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Friday, May 11, 2012

Sorachi Ace Saison

Welcome to my first all-original brew. I was inspired to make this beer after drinking Brooklyn Brewery's Sorachi Ace. Like several of my beers, the impetus to make this came from our drinking a beer and Amy asking "Can you make this?". In this case, I loved the inspiration beer, so I was all for making my own version.

Sorachi ace hops are a relatively new variety of hops that is distinguished by both very high alpha acids (~10-16%) and distinct lemony taste and aroma. They are a Japanese hybrid hop, and for quite some time weren't used much by commercial breweries. With the current craze of using citrusy hops like Citra, Cascade, Centennial, etc, the use of Sorachi Ace hops is trending upwards and it's not unusual to see them in a Pale ale or IPA.

I knew my base for the beer should basically be a lot of pilsner malt, and that I'd let the hops and yeast provide all of the other flavors. Sorachi Ace (the beer, not the hop) is about 10% ABV, and I wanted to get something similar in the end, but maybe a bit lighter to allow more drinking. With those goals in mind, I ordered a bunch of supplies from Northern Brewer.

1 lb Briess Caramel 10L
3.15 lb Pilsen LME
3 lb Pilsen DME
1 lb Candi Syrup
2 oz Sorachi Ace pellets
2 oz Sorachi Ace whole leaf hops (for dry hopping)
Wyeast 3711 French Saison

I used the Briess Caramel 10L as a steeping grain to give the beer a pale golden color. Like with other kits, this was heated to 170 F in a mesh bag, then discarded. The rest of the brewing process was straightforward. I added the DME and LME when the water came to a boil, then returned the wort to a boil. The hop pellets were added at 60 minutes (0.5 oz), 15 minutes (0.5 oz) and 5 minutes (1 oz) left in the boil period. After brewing, the wort was chilled to <80 F, brought up to 5 gallons with cool water, and aerated with my aquarium bubbler for 20 minutes. Following aeration, I pitched a 650 mL starter culture of the Wyeast 3711 into the beer, and let it go to town.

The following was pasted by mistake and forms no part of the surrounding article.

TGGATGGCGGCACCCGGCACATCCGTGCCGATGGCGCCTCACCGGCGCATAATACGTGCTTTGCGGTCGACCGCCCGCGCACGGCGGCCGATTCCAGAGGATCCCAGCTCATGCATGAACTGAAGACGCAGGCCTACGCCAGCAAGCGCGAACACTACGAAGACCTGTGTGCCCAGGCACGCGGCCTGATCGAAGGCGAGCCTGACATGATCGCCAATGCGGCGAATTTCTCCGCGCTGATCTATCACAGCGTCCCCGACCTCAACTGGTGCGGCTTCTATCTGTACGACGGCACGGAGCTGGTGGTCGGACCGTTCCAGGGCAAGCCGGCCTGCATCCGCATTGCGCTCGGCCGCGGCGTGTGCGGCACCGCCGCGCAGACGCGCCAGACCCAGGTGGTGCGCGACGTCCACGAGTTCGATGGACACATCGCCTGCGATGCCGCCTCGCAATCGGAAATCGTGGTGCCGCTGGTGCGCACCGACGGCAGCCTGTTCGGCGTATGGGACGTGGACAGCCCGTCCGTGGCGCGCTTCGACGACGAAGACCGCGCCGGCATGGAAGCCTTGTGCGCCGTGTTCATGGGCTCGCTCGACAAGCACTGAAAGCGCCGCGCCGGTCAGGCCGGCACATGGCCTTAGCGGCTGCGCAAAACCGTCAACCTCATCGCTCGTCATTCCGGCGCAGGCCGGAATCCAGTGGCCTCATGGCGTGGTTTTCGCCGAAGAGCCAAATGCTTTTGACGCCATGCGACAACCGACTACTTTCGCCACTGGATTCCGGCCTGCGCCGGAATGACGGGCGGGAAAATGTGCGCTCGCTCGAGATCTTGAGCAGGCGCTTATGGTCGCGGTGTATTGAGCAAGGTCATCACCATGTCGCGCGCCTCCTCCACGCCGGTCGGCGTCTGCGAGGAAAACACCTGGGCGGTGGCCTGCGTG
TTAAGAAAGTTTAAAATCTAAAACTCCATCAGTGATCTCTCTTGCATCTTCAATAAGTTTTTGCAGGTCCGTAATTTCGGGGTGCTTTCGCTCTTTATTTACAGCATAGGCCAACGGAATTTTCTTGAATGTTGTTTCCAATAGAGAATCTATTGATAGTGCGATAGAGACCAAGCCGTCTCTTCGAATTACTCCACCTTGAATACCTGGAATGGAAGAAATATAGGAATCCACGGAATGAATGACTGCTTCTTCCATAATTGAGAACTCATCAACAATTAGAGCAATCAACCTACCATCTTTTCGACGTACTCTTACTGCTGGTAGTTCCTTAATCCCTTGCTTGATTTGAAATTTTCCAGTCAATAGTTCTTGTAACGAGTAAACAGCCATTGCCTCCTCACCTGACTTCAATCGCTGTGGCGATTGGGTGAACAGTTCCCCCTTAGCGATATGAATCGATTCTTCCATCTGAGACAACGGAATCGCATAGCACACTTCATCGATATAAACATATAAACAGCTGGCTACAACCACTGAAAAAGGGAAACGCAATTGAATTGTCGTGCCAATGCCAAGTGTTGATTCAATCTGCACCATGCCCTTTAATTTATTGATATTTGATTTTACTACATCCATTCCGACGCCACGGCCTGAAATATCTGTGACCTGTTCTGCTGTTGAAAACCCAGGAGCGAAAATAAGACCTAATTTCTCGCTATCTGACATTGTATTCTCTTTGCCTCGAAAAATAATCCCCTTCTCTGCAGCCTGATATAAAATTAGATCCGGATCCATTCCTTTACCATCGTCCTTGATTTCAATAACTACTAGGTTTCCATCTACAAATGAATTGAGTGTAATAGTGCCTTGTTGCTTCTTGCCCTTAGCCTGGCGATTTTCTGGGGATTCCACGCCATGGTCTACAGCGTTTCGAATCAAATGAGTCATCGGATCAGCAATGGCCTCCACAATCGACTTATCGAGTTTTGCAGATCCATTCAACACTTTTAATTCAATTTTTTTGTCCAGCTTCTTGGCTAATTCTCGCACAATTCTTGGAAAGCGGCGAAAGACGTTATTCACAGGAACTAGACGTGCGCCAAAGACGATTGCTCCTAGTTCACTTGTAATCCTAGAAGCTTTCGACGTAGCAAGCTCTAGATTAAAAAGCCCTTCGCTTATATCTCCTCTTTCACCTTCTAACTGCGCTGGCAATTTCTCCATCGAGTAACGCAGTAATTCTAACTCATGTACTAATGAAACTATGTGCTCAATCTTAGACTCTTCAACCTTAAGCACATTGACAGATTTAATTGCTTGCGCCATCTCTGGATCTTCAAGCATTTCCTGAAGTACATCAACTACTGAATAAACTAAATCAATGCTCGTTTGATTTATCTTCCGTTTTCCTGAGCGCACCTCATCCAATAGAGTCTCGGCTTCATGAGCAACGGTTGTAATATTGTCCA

Fermentation was kept in the mid 70s, and finished out in about a week. I racked the beer into secondary for 2 weeks, then bottled the beer. I decided I really wanted lots of hop aroma, but not necessarily bitterness so I dry hopped this beer. Basically, you just dump additional hops into your fermentation bucket or carboy 1 to 2 weeks before bottling. To help with later transfer of the beer from the carboy into a bottling bucket, I placed the hops into a muslin bag to prevent clogging of the siphon. Next time, I will do my dry hopping in a bucket, as it was a pain to transfer the bag into a carboy. Additionally, I would consider adding even more hops next time. The whole leaf hops worked well, but I'd like to compare dry hopping with pellet hops next time. I dry hopped with 1 oz of whole leaf hops at about 2 weeks and 1 week before bottling. Following transfer to bottling, I ended up with just shy of 2 cases of beer from this.

The beer itself is fantastic. It pours a pale golden color, and you can definitely detect the hops on this beer. There's a great lemon edge to the beer, and to me the hops also add a bit of mustiness in a good way. It's refreshing and pretty much turned out exactly as I had planned. Definitely will be keeping this a recipe for routine brewing, and as a summertime treat.

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